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The Top-Performing Alternative Investments: Fine Art

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Frame this: Fine art fund investors can realize between 10 and 20 percent annual returns.

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Andy Warhol once said that what was great about America was that it "started the tradition where the richest consumers buy essentially the same things as the poorest."

In some ways, he had a point. Americans of every income group shop at Walmart (WMT), eat fast food at McDonald's (MCD) and buy the latest smartphones. But when it comes to Warhol's own work and that of his colleagues, his argument falls flat. There's nothing democratic about the fine art market.

How It Works:
Investing in fine arts can mean buying a famous piece at auction and flipping it once it appreciates, buying art for a personal collection that doubles as a rainy-day fund, or investing in unregulated fine art funds. None of these methods is for the everyday investor. Fine art funds can require a minimum investment of $250,000, and you need to be worth 10 times that amount to even get a seat at the table.

Funds have two levels of investors -- those who actually front the money to buy the works, and those who invest in ownership of a small fraction of a work or several works. Fees total about 5% of the art's overall worth and 20% of any profits. It's difficult to cash out on a whim because you don't actually own anything in its entirety; you can only trade out your share.

Who's Investing and Why They're So Good at It: Record mogul David Geffen has famously sold works by Jackson Pollock, Willem de Kooning and Jasper Johns for hundreds of millions of dollars each. When he sold Pollock's No. 5, 1948 for $140 million in 2006, it was the highest price ever fetched for a painting.

Art consultant Kim Heirston guided Jay-Z into investing in Damien Hirst and Richard Prince. Jennifer Aniston -- who had one of her own paintings exhibited at the Metropolitan Museum of Art when she was 11 -- bought Robert Motherwell's Throw of Dice #17, 1963, at Christie's in 2008 for $1.2 million.

What They're Making: Philip Hoffman, who manages the Fine Art Fund, estimates that fund investors realize between 10 and 20% annual returns. "I bought an Old Master painting on Oct. 1, the day the catastrophe hit Lehman Brothers, for $4.75 million. I sold it one day later for $6 million," Hoffman told The Street.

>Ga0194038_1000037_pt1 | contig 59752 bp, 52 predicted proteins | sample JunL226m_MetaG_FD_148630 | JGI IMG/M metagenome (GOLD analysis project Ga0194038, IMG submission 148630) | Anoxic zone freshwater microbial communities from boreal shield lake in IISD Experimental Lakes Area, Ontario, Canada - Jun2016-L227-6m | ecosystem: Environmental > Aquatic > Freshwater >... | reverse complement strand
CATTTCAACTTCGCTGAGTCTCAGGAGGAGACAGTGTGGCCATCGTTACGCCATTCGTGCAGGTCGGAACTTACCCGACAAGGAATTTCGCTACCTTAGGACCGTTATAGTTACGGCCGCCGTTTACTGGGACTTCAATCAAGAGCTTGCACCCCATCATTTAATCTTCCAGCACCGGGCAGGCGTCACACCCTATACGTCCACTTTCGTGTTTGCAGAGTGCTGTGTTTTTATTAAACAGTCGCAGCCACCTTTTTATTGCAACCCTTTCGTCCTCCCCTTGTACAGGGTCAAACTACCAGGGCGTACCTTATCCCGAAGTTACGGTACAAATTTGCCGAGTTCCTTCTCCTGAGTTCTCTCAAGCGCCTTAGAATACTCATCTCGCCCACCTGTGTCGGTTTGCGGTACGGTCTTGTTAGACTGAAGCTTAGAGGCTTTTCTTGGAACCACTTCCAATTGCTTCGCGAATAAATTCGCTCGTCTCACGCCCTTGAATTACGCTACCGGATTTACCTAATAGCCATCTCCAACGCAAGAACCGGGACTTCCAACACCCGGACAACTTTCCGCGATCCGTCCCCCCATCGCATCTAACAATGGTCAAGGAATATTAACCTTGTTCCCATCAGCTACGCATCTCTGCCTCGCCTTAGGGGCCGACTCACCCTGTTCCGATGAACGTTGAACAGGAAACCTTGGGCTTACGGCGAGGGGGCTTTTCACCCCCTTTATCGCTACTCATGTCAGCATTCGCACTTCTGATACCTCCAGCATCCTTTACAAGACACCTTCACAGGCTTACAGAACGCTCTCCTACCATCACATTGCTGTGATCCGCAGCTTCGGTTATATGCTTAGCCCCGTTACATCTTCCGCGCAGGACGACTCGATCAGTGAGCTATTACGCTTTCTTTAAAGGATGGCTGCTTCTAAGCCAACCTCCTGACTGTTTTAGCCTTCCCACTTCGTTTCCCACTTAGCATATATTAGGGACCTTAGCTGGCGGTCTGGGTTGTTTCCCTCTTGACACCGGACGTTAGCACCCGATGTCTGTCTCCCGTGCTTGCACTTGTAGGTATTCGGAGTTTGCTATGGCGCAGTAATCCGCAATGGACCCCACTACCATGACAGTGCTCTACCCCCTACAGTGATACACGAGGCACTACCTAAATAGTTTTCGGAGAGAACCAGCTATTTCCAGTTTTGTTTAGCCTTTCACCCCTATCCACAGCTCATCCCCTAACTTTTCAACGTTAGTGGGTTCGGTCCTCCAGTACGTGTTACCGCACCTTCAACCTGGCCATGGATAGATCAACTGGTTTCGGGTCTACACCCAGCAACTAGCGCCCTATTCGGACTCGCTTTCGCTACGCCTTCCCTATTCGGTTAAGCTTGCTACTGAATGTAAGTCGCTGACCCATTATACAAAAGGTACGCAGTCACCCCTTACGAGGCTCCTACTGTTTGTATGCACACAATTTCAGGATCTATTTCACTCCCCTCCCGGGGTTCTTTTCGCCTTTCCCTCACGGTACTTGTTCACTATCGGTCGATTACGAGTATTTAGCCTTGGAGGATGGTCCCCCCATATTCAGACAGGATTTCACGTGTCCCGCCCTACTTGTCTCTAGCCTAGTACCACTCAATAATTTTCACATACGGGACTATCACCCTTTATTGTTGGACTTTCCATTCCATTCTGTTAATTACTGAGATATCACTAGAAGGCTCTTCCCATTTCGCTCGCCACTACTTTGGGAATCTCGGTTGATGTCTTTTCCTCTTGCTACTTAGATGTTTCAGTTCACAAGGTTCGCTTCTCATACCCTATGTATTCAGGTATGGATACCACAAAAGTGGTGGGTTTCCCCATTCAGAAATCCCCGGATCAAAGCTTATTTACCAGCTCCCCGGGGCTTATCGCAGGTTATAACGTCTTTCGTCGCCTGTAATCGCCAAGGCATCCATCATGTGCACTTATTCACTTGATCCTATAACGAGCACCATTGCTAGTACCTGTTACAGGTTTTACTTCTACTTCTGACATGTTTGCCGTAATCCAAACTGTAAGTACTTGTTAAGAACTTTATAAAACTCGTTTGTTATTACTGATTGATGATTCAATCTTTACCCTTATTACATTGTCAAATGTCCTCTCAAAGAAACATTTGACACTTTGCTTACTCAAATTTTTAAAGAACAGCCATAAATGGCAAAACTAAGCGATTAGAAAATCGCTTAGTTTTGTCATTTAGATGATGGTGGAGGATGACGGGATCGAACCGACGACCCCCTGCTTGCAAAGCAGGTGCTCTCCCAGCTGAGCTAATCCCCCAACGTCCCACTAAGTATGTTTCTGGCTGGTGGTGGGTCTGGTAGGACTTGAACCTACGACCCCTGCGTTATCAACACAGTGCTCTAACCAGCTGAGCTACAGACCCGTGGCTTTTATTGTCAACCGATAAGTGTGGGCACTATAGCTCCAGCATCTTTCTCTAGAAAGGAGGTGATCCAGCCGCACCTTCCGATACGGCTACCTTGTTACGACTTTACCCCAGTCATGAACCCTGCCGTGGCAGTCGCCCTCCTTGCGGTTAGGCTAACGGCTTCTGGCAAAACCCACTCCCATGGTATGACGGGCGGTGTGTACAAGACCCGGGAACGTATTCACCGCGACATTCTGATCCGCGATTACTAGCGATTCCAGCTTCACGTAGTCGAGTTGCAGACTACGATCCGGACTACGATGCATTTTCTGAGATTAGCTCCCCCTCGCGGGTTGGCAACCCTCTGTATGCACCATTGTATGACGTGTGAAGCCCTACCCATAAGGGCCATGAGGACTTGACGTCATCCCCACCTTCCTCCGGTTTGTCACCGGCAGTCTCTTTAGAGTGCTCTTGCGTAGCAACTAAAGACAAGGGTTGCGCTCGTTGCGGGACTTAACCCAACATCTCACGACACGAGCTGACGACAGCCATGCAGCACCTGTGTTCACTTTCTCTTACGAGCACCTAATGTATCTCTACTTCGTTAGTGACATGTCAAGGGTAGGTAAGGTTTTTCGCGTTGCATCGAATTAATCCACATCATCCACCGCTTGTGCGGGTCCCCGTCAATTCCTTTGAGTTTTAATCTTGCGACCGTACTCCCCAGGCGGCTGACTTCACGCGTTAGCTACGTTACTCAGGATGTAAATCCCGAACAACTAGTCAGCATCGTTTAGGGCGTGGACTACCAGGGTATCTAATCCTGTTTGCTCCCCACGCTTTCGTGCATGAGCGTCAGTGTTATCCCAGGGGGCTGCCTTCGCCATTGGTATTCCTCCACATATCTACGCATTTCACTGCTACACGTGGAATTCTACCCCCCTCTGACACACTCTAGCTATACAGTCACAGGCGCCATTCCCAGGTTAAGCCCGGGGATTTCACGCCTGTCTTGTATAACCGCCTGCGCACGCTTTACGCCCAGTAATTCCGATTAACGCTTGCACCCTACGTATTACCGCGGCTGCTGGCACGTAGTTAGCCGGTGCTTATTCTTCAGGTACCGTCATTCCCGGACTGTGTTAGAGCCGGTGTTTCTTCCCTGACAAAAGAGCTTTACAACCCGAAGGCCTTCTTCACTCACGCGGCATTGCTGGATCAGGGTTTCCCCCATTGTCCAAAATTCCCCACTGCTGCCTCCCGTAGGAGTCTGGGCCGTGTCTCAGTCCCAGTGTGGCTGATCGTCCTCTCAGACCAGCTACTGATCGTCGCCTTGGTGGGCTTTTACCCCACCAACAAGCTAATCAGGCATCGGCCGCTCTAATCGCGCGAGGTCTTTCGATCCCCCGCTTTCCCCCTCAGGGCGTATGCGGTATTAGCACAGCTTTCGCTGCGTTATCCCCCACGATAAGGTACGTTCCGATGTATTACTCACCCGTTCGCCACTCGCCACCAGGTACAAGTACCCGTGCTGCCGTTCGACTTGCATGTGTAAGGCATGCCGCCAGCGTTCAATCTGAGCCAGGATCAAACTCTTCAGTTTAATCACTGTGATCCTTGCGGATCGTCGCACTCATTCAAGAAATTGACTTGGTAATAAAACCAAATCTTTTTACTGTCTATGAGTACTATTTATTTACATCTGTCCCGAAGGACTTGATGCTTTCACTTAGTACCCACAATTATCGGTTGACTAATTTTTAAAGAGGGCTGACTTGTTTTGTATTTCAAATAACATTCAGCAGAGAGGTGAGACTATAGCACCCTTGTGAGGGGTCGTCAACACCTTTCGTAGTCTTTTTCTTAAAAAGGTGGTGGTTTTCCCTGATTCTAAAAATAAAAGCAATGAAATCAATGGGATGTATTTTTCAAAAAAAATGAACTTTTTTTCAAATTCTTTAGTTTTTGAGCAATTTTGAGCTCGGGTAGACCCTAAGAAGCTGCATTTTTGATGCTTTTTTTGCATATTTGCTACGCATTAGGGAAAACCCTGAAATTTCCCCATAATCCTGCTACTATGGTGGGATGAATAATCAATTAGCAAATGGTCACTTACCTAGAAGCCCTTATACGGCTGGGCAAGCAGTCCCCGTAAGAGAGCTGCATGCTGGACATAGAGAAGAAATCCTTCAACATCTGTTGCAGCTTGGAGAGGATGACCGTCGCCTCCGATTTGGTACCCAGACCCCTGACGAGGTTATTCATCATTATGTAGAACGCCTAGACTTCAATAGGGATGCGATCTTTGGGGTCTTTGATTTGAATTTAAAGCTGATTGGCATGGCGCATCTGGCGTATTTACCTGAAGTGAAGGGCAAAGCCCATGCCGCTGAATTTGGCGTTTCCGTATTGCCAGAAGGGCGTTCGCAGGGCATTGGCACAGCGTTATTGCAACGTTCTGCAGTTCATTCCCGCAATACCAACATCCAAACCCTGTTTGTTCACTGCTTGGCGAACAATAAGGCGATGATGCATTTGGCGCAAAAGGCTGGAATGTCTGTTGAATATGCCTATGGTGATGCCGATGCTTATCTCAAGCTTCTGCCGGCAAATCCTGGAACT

Actor Hugh Grant bought a Warhol "Elizabeth Taylor" in 2001 that he sold in 2007 for $18 million, about 10 times what he paid for it.

According to the Mei Moses Art Index, which charts art auction prices, 2010 returns outperformed the S&P 500. "In addition the most recent ten and five year compound annual returns for art, 4.86% and 3.59%, exceed the S&P returns of, 1.35% and 2.28%, respectively."

Most recently, a 1932 Picasso sold for $40 million at a Sotheby's auction in London. The painting was only expected to fetch something between $19 and $29 million.

Why They Really Do It: Fine art collecting and investing is, above all, aspirational; it adds a patina of elitism to newly minted earnings. David Geffen, for example, is a Brooklyn-born son of immigrants. Businessman Eli Broad, who graduated from a Detroit public school, went on to found LA's Museum of Contemporary Art. The terrific documentary Herb & Dorothy tells the story of Herbert Vogel, a postal clerk, and Dorothy Vogel, a librarian, who together managed to build one of the most important contemporary art collections in history with very little capital to invest.



How to Get Started:
Find a mentor like Heirston, ideally an independent art dealer with relationships with many galleries who is an expert not only on what's hot in the market now, but who's been through several market cycles and is an authority on art history in general. As developer Aby Rosen told New York magazine regarding Heirston's 10% commission, "For the fee, you get such security that you don't mind paying."

Although contemporary art as an investment vehicle is less predictable than Old Masters or post-World War II pieces, it's also much more accessible. Hone your eye, and you can pick up a piece or 10 from a relatively unknown artist at a contemporary fair like Art Basel. You can even, as contemporary art collectors Mera and Don Rubell did for Purvis Young, discover an artist and create a market for him or her.

Amateurs Be Warned: Chicanery is the coin of the art realm, where successful forgeries still occasionally slip through. The uneducated are ripe for fleecing by the unscrupulous.

Even assuming good faith all around, there's pushback about officially recognizing art as a security, as Russia and India have already done. The resistance comes both from respected collectors, who see this level of commoditization as vulgar, and from art dealers.

The president of the Art Dealers Association of America, Lucy Mitchell-Innes, told the New York Times outright that she would never let one of her artists sell to a fund. "Generally we resist seeing art as another financial instrument," she said. "None of us go
into this market to trade commodities."

Even dealers who deign to work with funds will likely horde the good pieces for their private clients, leaving funds to divvy up the lesser pieces at inflated prices, Harry Smith, CEO of appraisal firm Gurr Johns, opined to Times. "The headwinds art funds are facing is that the things they want to buy are expensive, and the things that are cheap they shouldn't be buying," Smith said.
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